Ticks are insects that feed on the blood of animals and humans. They may gorge themselves for days before you find and remove them. The bites themselves aren't cause for concern. But ticks can carry and transmit illnesses such as Lyme disease and Rocky Mountain spotted fever. Both diseases begin with a rash and symptoms similar to the flu. In advanced stages, these diseases can be quite serious.
Not all ticks carry disease. And a tick must remain attached for at least 24 hours to infect you. If you find a tick, don't panic. Try to carefully remove it with tweezers. Grasp the insect near its head and pull without twisting. If you can't easily dislodge the tick or if you leave the head in your skin, get medical care right away.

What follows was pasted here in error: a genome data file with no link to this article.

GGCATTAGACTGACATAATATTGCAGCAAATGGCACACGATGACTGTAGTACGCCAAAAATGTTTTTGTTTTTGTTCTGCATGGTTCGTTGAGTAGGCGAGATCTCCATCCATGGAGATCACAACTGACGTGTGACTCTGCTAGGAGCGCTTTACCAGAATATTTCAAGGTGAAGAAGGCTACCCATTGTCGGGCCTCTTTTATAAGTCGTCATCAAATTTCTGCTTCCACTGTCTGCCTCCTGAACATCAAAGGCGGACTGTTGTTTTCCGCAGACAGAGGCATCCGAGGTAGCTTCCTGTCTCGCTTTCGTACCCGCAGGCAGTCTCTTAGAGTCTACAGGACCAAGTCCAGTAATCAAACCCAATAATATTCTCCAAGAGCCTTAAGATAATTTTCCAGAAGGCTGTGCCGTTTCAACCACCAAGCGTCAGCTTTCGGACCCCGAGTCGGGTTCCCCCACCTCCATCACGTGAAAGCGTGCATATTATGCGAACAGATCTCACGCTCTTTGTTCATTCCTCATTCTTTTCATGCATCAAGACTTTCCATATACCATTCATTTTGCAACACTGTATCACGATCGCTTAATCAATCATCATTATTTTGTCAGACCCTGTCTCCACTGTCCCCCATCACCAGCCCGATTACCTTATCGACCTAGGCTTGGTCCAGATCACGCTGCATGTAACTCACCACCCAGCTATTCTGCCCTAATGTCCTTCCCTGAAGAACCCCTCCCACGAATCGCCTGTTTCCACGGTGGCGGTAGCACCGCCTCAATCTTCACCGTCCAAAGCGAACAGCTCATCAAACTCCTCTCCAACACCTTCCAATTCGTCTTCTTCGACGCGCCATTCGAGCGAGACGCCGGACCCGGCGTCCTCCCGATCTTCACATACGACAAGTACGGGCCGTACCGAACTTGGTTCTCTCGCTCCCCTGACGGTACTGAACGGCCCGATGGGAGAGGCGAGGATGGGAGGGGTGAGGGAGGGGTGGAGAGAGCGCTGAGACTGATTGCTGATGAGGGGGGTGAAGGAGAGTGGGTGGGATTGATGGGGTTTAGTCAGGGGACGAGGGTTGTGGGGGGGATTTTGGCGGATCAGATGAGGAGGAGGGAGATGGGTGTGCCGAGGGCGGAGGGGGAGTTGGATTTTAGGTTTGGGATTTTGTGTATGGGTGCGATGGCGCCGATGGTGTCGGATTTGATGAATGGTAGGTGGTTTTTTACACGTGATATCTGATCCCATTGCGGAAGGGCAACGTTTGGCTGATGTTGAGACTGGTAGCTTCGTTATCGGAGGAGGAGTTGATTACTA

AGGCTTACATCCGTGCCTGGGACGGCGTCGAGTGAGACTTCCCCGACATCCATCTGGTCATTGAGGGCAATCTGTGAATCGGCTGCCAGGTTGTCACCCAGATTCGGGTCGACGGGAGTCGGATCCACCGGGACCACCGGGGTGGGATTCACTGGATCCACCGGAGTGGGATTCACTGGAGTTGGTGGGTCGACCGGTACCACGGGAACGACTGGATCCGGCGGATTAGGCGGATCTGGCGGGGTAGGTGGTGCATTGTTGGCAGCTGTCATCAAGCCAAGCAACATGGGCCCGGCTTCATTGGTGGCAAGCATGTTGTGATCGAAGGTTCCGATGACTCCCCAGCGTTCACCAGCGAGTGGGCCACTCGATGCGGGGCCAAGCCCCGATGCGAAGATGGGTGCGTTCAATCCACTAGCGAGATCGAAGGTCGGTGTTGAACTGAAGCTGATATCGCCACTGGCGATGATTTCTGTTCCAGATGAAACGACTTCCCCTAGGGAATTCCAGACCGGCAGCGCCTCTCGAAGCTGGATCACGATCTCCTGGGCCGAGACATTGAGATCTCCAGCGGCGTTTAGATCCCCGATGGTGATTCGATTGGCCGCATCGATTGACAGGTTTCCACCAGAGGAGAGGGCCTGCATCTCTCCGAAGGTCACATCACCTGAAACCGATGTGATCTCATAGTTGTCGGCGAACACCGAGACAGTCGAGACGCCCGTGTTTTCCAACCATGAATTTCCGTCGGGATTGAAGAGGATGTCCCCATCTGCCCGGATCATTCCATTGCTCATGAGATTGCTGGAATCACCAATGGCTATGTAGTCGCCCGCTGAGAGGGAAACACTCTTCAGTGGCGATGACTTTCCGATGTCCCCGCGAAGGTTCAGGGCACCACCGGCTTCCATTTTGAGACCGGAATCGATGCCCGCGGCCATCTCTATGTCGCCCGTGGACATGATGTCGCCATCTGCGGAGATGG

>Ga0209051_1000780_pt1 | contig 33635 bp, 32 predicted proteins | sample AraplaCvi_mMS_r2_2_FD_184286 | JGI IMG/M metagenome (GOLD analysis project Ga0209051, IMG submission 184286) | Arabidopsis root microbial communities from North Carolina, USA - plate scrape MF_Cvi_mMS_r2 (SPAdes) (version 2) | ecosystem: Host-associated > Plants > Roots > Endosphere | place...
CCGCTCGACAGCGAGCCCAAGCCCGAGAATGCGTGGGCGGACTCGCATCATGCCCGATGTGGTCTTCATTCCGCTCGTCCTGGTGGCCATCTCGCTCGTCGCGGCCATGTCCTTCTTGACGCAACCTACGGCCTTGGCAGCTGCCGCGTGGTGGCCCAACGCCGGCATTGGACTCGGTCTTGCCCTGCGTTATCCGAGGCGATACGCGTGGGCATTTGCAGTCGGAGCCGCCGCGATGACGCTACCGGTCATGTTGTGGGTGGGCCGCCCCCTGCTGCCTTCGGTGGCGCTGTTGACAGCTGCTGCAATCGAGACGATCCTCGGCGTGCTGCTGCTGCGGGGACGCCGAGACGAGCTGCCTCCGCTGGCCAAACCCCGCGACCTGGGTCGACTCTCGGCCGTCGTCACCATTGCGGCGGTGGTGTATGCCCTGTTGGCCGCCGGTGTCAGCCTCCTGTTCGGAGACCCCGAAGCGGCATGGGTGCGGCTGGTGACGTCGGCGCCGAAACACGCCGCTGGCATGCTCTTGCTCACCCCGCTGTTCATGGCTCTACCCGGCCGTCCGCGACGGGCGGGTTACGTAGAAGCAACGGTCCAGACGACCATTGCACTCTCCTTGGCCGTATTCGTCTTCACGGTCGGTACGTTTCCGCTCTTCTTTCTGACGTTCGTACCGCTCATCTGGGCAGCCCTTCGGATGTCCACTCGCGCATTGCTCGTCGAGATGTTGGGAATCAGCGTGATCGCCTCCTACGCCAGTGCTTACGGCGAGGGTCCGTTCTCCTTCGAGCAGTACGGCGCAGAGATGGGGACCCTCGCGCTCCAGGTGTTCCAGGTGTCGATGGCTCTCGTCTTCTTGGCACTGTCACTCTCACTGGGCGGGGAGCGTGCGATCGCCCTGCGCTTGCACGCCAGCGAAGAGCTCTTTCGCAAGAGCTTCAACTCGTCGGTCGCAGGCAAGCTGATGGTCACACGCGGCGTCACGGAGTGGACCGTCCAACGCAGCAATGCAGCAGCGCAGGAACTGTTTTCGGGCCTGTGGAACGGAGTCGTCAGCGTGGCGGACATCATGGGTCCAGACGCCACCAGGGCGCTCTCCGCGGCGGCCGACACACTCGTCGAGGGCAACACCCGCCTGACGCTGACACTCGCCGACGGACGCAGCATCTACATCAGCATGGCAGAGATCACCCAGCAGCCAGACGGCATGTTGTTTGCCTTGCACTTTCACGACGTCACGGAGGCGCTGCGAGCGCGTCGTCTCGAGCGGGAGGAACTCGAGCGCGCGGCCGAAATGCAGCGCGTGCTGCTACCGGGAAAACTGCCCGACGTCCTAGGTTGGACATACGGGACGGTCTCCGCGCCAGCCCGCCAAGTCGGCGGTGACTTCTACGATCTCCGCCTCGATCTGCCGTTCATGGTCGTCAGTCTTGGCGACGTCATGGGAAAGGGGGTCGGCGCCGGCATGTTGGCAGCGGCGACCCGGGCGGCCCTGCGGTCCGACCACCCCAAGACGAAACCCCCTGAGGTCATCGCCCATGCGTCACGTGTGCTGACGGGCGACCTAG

The tick or any remnants will be removed and the bite cleaned.
To prevent disease, you may be given antibiotics. Both Lyme disease and Rocky Mountain spotted fever respond quickly to these medications.
You may be asked to see your health care provider for a blood test to check for Lyme disease.
If you remove a tick yourself, watch for signs of a tick-borne illness. Symptoms may appear within a few days or weeks after a bite. Call your health care provider if you notice any of the following:
Rash (This may spread outward in a ring from a hard white lump. Or, it may move up your arms and legs to your chest.)
Chills and fever
Body aches and joint pain